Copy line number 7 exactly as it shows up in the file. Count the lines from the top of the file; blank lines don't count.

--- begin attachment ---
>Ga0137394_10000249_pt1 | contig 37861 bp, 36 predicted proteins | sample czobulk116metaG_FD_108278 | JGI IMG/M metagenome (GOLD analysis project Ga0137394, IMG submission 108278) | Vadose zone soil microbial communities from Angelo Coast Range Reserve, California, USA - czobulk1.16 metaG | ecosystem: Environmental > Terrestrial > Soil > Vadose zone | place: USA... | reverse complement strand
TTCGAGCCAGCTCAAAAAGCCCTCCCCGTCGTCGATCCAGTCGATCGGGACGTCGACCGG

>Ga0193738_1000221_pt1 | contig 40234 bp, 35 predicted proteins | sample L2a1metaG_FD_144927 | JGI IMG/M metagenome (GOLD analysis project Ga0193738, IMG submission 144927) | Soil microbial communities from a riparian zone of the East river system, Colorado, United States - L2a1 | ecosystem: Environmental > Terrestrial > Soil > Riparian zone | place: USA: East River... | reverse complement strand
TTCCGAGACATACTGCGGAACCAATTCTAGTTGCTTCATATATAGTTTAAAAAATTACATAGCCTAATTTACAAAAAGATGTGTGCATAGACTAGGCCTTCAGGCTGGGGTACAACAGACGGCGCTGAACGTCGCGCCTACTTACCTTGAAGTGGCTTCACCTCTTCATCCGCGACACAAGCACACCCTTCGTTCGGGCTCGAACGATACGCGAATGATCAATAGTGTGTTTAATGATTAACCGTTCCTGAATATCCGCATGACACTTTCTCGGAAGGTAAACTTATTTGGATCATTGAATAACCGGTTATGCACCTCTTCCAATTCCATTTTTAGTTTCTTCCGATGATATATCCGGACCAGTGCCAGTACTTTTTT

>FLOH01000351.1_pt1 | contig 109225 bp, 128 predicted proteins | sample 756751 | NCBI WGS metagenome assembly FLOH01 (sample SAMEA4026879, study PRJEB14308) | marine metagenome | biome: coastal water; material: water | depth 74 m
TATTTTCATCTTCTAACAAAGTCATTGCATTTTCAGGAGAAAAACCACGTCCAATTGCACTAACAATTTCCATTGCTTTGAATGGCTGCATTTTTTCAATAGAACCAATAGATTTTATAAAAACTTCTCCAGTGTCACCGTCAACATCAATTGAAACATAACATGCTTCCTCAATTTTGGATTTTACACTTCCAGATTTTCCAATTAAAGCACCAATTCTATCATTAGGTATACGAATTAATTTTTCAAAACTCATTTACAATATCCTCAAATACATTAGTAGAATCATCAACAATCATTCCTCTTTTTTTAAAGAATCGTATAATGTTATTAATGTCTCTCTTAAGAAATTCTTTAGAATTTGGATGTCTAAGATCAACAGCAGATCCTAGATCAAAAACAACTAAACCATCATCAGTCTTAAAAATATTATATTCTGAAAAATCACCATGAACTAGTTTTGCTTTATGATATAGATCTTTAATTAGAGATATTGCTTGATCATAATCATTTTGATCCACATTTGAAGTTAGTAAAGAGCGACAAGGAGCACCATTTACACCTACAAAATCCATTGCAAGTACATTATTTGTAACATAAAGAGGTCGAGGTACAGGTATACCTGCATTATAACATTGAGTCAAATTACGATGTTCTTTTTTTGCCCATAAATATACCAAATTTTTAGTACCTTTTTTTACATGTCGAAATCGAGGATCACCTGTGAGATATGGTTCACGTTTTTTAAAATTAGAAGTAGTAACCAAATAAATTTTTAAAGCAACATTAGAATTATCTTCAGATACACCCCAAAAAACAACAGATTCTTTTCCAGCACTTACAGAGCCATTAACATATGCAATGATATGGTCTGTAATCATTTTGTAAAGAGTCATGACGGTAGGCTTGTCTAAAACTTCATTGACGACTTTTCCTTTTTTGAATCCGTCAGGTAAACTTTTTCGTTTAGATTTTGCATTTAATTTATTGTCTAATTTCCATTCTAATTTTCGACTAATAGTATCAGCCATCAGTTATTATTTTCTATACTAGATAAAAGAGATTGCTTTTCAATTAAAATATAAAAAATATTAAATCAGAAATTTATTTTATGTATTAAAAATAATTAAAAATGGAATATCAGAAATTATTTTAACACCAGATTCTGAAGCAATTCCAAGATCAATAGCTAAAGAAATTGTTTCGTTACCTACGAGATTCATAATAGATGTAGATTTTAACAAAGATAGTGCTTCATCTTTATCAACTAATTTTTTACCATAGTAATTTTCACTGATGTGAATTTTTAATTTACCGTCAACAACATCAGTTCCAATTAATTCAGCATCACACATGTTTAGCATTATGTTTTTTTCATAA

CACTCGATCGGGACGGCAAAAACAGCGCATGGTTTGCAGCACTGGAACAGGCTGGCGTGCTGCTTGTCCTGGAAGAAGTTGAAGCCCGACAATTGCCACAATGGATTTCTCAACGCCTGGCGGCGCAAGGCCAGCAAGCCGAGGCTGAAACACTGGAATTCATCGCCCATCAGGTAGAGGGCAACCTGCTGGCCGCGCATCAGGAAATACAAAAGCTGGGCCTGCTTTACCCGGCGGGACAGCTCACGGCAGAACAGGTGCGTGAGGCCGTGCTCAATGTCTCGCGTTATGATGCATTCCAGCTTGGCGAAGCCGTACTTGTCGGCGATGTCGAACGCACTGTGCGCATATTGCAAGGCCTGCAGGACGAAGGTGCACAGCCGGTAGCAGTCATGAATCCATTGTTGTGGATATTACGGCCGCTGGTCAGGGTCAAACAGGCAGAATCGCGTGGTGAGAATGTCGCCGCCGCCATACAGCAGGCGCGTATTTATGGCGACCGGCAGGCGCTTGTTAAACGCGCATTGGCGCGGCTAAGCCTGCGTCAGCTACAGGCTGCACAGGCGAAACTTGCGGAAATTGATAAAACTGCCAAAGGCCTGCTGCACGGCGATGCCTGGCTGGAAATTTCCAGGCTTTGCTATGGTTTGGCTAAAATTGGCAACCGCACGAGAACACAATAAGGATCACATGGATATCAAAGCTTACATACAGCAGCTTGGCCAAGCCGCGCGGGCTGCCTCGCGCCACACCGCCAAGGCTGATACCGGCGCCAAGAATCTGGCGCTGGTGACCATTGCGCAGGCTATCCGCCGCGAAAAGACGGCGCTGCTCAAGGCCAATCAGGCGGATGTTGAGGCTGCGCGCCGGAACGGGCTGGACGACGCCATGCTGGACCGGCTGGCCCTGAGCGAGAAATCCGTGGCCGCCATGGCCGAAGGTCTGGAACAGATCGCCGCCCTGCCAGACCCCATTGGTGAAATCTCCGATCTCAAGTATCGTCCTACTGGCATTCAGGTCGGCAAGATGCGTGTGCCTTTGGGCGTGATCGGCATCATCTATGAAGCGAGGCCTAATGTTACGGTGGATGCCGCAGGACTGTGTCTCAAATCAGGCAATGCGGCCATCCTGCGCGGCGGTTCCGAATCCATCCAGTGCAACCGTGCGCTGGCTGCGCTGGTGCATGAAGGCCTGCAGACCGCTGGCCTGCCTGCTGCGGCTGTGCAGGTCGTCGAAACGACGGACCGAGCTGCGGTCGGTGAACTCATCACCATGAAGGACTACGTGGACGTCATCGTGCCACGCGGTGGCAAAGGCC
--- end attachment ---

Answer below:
CACTCGATCGGGACGGCAAAAACAGCGCATGGTTTGCAGCACTGGAACAGGCTGGCGTGCTGCTTGTCCTGGAAGAAGTTGAAGCCCGACAATTGCCACAATGGATTTCTCAACGCCTGGCGGCGCAAGGCCAGCAAGCCGAGGCTGAAACACTGGAATTCATCGCCCATCAGGTAGAGGGCAACCTGCTGGCCGCGCATCAGGAAATACAAAAGCTGGGCCTGCTTTACCCGGCGGGACAGCTCACGGCAGAACAGGTGCGTGAGGCCGTGCTCAATGTCTCGCGTTATGATGCATTCCAGCTTGGCGAAGCCGTACTTGTCGGCGATGTCGAACGCACTGTGCGCATATTGCAAGGCCTGCAGGACGAAGGTGCACAGCCGGTAGCAGTCATGAATCCATTGTTGTGGATATTACGGCCGCTGGTCAGGGTCAAACAGGCAGAATCGCGTGGTGAGAATGTCGCCGCCGCCATACAGCAGGCGCGTATTTATGGCGACCGGCAGGCGCTTGTTAAACGCGCATTGGCGCGGCTAAGCCTGCGTCAGCTACAGGCTGCACAGGCGAAACTTGCGGAAATTGATAAAACTGCCAAAGGCCTGCTGCACGGCGATGCCTGGCTGGAAATTTCCAGGCTTTGCTATGGTTTGGCTAAAATTGGCAACCGCACGAGAACACAATAAGGATCACATGGATATCAAAGCTTACATACAGCAGCTTGGCCAAGCCGCGCGGGCTGCCTCGCGCCACACCGCCAAGGCTGATACCGGCGCCAAGAATCTGGCGCTGGTGACCATTGCGCAGGCTATCCGCCGCGAAAAGACGGCGCTGCTCAAGGCCAATCAGGCGGATGTTGAGGCTGCGCGCCGGAACGGGCTGGACGACGCCATGCTGGACCGGCTGGCCCTGAGCGAGAAATCCGTGGCCGCCATGGCCGAAGGTCTGGAACAGATCGCCGCCCTGCCAGACCCCATTGGTGAAATCTCCGATCTCAAGTATCGTCCTACTGGCATTCAGGTCGGCAAGATGCGTGTGCCTTTGGGCGTGATCGGCATCATCTATGAAGCGAGGCCTAATGTTACGGTGGATGCCGCAGGACTGTGTCTCAAATCAGGCAATGCGGCCATCCTGCGCGGCGGTTCCGAATCCATCCAGTGCAACCGTGCGCTGGCTGCGCTGGTGCATGAAGGCCTGCAGACCGCTGGCCTGCCTGCTGCGGCTGTGCAGGTCGTCGAAACGACGGACCGAGCTGCGGTCGGTGAACTCATCACCATGAAGGACTACGTGGACGTCATCGTGCCACGCGGTGGCAAAGGCC